Airline profits will be robust again this year. U.S. carriers amassed more than $3 billion in the typically slow first quarter and will do even better this spring and summer. They should weather downturns better than ever. The industry has radically restructured itself into four large carriers, plus a half-dozen smaller carriers, and those permanent changes are expected to protect income during recessions. American Chief Executive Officer Doug Parker is now being paid only in stock, so confident is he that the good times will be silly good and the bad times won’t be so harsh.

But much of the airlines' current financial bonanza is due to years of keeping seat supply below customer demand, as measured by U.S. economic growth, helping to bolster fares and widen profit margins. Historically, demand for air travel grows at 1.1 times gross domestic product, says Raymond James analyst Savanthi Syth. Today, airlines are setting capacity growth at about 1.5 times GDP, she says, reversing a trend of many years toward keeping seat growth below demand. That strategy won't work forever. “What they did for the last four years is not sustainable. … You can’t continue to undersupply the market,” she says, because profit margins that grow fat inevitably inspire new competitors. “If there’s demand, then somebody is going to come in and fill it.” 

Syth points to Southwest, which expanded voraciously to all corners of the U.S. and now accounts for roughly 20 percent of U.S. capacity. Southwest stopped expanding for about two years as it integrated AirTran Airways, which it acquired in 2011. It is now firmly back in the growth business, with seat-miles (the industry's measure of capacity) rising almost 7 percent this year over last, and an additional 5 percent increase planned for 2016—most of it driven by the end of flight restrictions at Dallas Love Field, growth in New York and Washington, D.C., and the airline’s increase in international flying.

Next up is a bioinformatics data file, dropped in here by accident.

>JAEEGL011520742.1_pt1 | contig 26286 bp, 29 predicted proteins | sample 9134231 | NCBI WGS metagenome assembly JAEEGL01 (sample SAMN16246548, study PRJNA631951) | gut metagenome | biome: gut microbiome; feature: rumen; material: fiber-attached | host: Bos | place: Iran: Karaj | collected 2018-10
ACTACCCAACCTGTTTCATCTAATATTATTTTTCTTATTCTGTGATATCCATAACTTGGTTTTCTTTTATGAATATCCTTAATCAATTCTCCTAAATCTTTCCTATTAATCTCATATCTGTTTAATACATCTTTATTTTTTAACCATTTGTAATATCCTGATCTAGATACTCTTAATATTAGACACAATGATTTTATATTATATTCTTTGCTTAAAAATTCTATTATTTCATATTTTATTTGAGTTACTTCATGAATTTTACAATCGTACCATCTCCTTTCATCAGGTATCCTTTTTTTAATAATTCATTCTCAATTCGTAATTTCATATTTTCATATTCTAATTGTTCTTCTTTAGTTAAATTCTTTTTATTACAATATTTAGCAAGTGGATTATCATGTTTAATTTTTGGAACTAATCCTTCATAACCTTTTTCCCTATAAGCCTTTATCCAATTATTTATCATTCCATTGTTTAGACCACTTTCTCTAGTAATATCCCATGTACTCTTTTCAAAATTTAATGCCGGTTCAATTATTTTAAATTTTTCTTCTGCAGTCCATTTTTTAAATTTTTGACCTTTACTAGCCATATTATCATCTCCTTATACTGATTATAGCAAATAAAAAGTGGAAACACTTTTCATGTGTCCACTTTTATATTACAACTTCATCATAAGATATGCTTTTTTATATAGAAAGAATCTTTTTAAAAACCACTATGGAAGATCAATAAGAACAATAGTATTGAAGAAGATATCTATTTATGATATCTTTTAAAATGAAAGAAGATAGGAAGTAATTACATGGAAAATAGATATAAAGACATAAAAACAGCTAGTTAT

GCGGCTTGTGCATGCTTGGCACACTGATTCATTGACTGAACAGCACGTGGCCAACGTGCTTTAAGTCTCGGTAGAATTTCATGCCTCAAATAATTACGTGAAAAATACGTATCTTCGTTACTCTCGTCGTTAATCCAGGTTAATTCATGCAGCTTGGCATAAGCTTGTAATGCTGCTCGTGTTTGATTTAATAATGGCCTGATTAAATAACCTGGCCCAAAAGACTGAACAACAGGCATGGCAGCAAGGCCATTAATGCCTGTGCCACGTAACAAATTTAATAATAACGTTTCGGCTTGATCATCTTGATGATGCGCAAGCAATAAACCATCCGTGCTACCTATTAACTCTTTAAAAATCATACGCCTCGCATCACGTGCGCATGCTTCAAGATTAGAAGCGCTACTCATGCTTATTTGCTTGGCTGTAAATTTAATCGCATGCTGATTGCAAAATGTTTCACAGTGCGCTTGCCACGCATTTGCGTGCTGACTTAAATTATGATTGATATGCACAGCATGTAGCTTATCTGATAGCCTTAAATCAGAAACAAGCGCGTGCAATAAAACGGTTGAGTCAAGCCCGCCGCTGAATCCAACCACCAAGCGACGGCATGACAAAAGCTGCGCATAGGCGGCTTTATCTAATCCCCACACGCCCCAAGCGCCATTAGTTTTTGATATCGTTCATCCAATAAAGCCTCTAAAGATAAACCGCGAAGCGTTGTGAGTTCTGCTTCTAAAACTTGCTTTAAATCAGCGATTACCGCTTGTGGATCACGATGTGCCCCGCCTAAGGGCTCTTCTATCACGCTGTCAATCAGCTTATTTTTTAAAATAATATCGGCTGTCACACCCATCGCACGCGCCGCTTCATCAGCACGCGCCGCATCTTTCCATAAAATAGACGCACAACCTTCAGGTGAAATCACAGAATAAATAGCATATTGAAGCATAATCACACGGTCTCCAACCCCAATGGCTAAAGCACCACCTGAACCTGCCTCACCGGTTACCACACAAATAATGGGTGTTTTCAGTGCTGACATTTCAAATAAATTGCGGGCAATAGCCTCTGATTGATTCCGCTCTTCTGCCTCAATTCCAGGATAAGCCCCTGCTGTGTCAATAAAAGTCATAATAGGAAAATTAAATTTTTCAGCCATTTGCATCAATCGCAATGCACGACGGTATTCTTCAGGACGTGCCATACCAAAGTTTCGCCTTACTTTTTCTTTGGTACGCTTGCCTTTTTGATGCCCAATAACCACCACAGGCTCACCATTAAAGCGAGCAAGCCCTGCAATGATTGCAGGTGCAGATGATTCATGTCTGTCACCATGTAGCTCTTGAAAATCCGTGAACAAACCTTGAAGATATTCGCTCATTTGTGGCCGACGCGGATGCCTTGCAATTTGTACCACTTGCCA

“Southwest is the wild card,” said Syth, who doesn't believe that the industry as a whole will oversupply the U.S. market. “Will Southwest pull back their plans and maybe park aircraft if supply seems to be outstripping demand?”

Southwest, whose fleet is nearing 700 jets, has "great opportunities that we have been investing in ... over the last five years, and now we want to take advantage of them," CEO Gary Kelly said last month, responding to questions about the company's capacity expansion this year and next. "The peak in the growth rate is here in 2015, and it begins to diminish next year, and then it diminishes, growth-rate-wise, again in 2017."  

Cheap fuel also tempts airlines to add seats and use planes more each day because increased flying lowers unit costs. Expensive items such as airplanes, ground equipment, and employees become more productive as they are put to more use. This math becomes even more appealing at a time of high demand, when fares are strong and it's all but free to expand “marginal flying” at off-peak times. Add it up and the profits start to look like cash flying out of an ATM machine.

“Airline executives probably saw an opportunity to make more money at higher margins than they ever dreamed of making, and they got complacent,” Wolfe Research analyst Hunter Keay wrote on May 8 in a note titled “Airline Bulls: Pray for Higher Oil Prices.” Keay is a longtime critic of airlines' use of GDP growth as a guide to capacity planning. As a result of the capacity growth this year, he wrote, “high oil is literally the only thing we can rely on to force airlines to behave in ways that make their stock prices go up over the longer term.”